Chickens are also used to study diseases in which the immune system, instead of being deficient as in AIDS, reacts destructively by attacking the host’s own tissues. An example is rheumatoid arthritis, in which the immune system attacks membranes in the joints. This and other autoimmune diseases (AID) are experimentally induced in chickens, who are then bred to “model” the disease. Another example is Hashimoto thyroiditis, a human condition in which an autoimmune attack is mounted on the thyroid gland (Hala).

Still another AID model is artificially obtained by crossing chickens and quails to produce autoimmune disorders that are said to resemble human multiple sclerosis (MS). White leghorn chick embryos given Japanese quail nervous system tissue mount a prolonged rejection of the graft leading to paralysis that starts in the bird’s wings, spreads to his or her legs, and can include the bird’s spinal cord. While noting that no real animal model of MS exists and that MS is thought to derive primarily from an undetermined viral infection, the researchers claim that this cross-species model, called a chimera, shows pathological signs “very similar to those of the active plaques of multiple sclerosis and of the lesions of experimental allergic encephalomyelitis and neuritis.” (Kinutani et al., p. 307), and may be “a model for MS” (Barnes, p. 931).

Birds as Animal Models

Countless numbers of domestic fowl are thus used as experimental animal models in basic and biomedical research and toxicity testing, in which conditions and responses in nonhuman animals are considered or induced to resemble those occurring in humans. Like other animal models, birds can be roughly classified as genetically-based and spontaneously-manifested models arising through selective breeding and inbreeding, or experimentally-produced and artificially-manifested models obtained through surgery, drugs, or genetic engineering. The typical “poultry” model comprises hereditary and experimentally-induced traits. However, even the so-called hereditary and spontaneous traits have been manipulatively produced through experimental breeding on farms and in laboratories, often through decades of tinkering, and are thus a distortion of natural evolutionary patterns of expression in fowl. Bizarre pathological symptoms and conditions that necessarily arise over time in highly inbred experimental flocks will often then be “selected for” by the researchers, who will claim to have created a “model” which “may resemble” or “mimic” some human disease pattern or other. In all cases, “more research” is always “needed.”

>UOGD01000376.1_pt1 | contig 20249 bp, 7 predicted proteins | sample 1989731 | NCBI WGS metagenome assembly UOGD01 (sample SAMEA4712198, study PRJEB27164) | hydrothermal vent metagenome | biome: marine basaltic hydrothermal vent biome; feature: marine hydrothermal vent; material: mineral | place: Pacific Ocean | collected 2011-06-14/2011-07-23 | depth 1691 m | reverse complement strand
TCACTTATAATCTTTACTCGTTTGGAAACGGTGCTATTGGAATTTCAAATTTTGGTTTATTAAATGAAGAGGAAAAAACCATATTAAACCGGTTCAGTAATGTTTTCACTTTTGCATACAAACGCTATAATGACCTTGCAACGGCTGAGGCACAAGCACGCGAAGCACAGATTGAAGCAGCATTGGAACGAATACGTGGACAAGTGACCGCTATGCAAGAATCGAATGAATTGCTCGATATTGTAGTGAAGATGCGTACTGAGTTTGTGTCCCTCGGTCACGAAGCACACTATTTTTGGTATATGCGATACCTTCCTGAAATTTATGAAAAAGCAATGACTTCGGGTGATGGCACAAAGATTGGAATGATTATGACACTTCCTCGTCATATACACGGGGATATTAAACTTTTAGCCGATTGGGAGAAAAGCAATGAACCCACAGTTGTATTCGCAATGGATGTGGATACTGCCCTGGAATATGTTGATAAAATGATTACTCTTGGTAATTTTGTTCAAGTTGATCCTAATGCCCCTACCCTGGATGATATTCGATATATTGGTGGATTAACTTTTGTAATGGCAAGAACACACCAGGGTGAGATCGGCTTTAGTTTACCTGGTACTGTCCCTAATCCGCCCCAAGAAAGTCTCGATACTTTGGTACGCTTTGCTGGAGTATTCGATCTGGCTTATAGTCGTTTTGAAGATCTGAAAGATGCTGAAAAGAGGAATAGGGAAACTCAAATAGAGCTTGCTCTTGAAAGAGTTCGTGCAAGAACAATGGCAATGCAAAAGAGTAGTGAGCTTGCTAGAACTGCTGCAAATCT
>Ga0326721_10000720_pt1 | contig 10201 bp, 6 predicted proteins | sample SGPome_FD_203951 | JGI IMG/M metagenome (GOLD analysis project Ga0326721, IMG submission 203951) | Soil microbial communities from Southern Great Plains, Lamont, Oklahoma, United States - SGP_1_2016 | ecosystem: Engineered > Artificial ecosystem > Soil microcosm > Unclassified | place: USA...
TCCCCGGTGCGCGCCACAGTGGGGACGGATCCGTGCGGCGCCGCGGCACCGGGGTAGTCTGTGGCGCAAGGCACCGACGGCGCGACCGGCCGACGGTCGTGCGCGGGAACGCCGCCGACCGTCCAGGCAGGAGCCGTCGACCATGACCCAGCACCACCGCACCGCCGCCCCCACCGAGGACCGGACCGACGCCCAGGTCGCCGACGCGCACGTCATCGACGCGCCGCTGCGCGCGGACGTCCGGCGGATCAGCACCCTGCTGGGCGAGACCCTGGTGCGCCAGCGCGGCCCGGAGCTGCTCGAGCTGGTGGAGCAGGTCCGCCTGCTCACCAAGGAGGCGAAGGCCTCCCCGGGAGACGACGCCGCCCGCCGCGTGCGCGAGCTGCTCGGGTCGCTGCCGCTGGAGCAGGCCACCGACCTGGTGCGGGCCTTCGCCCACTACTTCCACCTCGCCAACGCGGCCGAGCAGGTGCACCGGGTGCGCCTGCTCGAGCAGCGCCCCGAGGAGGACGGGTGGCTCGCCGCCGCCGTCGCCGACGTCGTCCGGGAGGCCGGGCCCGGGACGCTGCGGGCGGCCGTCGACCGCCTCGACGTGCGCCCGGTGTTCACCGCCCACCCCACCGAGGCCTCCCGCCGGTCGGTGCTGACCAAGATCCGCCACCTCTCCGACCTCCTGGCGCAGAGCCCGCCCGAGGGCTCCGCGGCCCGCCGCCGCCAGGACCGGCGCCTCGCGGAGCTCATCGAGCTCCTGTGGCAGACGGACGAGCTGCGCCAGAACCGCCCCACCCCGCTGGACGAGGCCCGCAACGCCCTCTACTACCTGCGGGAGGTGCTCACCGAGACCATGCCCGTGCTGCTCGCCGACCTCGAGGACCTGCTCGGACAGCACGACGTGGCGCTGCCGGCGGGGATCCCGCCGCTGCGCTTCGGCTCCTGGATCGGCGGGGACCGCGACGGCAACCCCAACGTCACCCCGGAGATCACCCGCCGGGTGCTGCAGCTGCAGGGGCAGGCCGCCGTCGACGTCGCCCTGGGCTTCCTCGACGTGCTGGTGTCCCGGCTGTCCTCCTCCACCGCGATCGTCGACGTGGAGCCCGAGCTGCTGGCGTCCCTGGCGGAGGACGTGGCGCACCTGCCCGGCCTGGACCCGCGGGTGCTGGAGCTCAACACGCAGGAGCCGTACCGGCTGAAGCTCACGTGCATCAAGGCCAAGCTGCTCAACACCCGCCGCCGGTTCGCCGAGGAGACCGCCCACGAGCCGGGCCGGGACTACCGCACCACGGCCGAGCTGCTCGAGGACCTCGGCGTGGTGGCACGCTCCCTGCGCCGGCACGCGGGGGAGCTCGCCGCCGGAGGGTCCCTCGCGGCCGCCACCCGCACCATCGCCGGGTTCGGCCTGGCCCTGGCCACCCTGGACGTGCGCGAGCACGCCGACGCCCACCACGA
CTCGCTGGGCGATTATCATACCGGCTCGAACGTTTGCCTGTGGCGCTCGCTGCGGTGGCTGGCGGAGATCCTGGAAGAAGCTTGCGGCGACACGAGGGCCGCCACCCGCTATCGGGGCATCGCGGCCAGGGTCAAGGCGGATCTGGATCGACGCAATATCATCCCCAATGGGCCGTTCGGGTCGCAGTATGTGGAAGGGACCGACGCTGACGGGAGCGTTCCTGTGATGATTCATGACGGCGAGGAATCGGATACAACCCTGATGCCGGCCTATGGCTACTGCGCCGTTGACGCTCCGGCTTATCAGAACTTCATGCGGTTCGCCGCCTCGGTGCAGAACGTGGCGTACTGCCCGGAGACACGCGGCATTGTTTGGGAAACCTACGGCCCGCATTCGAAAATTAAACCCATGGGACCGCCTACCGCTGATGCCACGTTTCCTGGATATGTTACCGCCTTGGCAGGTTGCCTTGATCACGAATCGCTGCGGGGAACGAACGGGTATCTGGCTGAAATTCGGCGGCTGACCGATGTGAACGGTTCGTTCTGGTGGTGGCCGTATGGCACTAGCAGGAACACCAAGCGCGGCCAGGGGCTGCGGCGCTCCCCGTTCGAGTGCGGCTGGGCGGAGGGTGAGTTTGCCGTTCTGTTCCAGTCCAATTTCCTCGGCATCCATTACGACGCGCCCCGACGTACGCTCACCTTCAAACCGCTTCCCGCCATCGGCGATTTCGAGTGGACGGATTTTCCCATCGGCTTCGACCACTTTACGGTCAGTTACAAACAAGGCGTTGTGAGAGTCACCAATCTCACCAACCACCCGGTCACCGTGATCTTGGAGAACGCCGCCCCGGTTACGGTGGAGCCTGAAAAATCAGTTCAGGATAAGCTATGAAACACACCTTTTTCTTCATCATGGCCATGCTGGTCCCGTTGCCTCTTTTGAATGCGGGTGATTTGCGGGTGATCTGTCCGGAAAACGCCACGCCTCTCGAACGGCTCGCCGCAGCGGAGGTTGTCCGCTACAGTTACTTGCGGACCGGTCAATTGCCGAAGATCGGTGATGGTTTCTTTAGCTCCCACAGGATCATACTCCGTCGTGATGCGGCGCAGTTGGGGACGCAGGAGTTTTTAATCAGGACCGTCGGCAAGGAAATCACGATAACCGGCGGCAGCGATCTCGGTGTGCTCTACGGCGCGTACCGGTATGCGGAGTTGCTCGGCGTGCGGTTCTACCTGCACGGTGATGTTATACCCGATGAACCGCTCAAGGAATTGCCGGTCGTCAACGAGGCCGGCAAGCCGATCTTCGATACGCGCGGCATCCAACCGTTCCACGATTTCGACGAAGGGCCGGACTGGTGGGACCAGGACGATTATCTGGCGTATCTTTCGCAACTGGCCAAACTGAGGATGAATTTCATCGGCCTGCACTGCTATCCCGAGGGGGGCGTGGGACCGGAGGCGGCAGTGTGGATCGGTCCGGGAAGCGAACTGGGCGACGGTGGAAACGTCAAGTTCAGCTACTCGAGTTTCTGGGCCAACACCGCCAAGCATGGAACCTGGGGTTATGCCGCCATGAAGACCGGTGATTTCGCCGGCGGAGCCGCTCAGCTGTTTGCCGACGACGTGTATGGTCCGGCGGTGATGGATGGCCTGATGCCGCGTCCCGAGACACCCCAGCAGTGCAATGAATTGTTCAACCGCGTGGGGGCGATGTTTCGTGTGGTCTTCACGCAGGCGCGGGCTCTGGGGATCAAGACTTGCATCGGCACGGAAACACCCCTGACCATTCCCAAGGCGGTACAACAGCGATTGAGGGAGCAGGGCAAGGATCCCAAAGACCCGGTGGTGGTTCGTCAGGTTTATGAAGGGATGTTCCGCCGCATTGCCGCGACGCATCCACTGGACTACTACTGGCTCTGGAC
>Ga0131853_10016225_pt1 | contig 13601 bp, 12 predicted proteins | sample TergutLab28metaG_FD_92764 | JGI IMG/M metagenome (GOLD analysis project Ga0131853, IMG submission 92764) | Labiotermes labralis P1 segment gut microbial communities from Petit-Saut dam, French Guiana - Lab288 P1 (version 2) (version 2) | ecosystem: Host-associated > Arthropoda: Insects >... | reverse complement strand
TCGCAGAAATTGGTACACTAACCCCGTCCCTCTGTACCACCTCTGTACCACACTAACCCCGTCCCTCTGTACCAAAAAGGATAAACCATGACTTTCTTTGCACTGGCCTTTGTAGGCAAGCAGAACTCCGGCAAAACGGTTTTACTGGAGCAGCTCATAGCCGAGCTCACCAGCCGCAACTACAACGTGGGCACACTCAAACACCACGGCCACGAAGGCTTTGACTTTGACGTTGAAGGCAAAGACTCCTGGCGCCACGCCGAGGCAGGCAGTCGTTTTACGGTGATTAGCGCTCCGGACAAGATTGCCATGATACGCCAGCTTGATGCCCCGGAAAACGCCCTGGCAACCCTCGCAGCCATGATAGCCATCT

Chickens and other domestic fowl have therefore not only the tragedy of being considered food; they are fair game for all sorts of cruel, wasteful, and invalid research—everything from being forced to “model” the effects of cigarette smoke inhalation and high-cholesterol diets to having their faces disfigured in experiments designed to make them grow teeth or sprout extra beaks. Poultry production colonies on university campuses provide biomedical researchers with a virtually endless supply of cheap birds and hatching eggs to do whatever they want with (Tillman, p. 29). Following are some examples of the kinds of experiments that are done on birds in the name of biomedical research and toxicity testing followed by some examples of the kinds of experiments that are performed on birds on behalf of the food industry.